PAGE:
Vieira was killed shortly after the death of the army chief
Joao Bernardo Vieira led Guinea-Bissau for more than half of its time as an independent state.
A military man, his turbulent history mirrors that of his country.
He first came to power through a military coup and has also been ousted by rival soldiers.
Widely known by his nickname "Nino", he twice won elections, before being shot dead apparently in revenge for the killing of the army chief of staff.
When he was born in 1939, Guinea-Bissau was still a Portuguese colony.
His first job was reportedly an electrician.
But in 1960, he joined the African Party for the Independence of Guinea-Bissau and Cape Verde (PAIGC) and fought in the struggle against Portugal.
Independence was achieved in 1974 but the small country of 1.6 million people has been plagued by a history of instability and military dictatorships.
President Vieira himself first came to power in the poor West African country in 1980 on the back of a military coup, while he was head of the armed forces.
JOAO BERNARDO VIEIRA
Electrician by trade
Key figure in struggle against Portuguese colonial rule
1980: Came to power in coup, as head of armed forces
1994: Won country's first multi-party elections
1999: Overthrown after sacking army chief
2005: Returned from exile to win presidential election
Eleven years later, he lifted the ban on political parties, before the country's first multi-party elections were held in 1994.
As the incumbent head of state and PAIGC candidate, he was duly elected president, although the opposition cried foul.
But he was toppled in 1999 after a power-struggle sparked when he sacked the army chief - an ominous pre-cursor for his eventual death 10 years later.
He had accused the army commander, General Ansumane Mane, of allowing weapons to be smuggled to rebels in neighbouring Senegal.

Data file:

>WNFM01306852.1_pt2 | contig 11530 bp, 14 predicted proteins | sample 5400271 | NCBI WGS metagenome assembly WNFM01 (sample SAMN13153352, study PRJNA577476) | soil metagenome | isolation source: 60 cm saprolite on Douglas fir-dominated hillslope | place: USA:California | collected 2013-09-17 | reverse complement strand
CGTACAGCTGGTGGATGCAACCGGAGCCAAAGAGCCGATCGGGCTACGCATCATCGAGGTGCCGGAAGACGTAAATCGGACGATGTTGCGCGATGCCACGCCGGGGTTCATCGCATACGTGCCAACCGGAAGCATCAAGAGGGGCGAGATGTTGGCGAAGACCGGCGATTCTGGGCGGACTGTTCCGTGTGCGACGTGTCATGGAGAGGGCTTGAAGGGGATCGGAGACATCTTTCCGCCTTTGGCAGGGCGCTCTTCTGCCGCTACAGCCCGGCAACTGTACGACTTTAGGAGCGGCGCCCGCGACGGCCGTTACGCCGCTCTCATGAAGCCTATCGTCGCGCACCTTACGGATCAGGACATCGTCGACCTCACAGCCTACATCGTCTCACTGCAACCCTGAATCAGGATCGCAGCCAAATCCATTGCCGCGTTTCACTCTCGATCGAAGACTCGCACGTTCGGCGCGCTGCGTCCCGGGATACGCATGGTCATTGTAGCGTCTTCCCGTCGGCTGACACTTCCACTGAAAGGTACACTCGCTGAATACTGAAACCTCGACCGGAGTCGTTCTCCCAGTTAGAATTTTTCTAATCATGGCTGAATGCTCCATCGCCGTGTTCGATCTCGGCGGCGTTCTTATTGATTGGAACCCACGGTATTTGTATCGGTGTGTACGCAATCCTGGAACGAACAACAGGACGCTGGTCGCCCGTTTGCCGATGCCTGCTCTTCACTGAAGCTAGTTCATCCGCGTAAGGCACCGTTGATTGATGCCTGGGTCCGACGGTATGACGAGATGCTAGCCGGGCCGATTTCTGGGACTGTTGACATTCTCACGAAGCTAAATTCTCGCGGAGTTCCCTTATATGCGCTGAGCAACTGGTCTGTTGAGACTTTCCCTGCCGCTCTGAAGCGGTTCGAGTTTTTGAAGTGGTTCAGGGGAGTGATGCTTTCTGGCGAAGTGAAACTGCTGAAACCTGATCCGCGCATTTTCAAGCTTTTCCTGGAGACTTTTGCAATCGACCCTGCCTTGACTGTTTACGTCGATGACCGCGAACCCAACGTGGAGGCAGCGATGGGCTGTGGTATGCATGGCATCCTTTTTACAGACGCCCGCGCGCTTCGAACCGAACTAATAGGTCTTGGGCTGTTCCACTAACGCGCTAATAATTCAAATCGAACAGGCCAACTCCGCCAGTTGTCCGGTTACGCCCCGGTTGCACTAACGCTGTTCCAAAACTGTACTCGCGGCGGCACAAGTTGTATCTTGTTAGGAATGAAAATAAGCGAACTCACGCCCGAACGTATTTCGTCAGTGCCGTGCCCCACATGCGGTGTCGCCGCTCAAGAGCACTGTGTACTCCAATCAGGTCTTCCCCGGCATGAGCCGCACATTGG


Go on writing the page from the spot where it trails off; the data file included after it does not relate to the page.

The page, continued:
Later that year, Mr Vieira was expelled from the PAIGC for "treasonable offences, support and incitement to warfare, and practices incompatible with the statutes of the party".
Following another coup in 2003, he returned from political asylum in Portugal to win the presidency again as an independent candidate in 2005.
During his campaign, Mr Vieira described himself as God's gift to the people of Guinea-Bissau - coming back to once again lead them to development and prosperity.
He won 52% of the final second round of the poll described as "calm and organised" by European monitors.
But instability continued.
In November 2008, President Vieira narrowly escaped a midnight attempt on his life when rebel soldiers attacked his house.
He was eventually shot dead just hours after army chief of staff General Tagme Na Waie was killed in an explosion at military headquarters.
Soldiers close to General Tagme blamed the president and took revenge.
Mr Vieira had failed to learn the lesson about how dangerous it is to fall out with the army chief in Guinea-Bissau.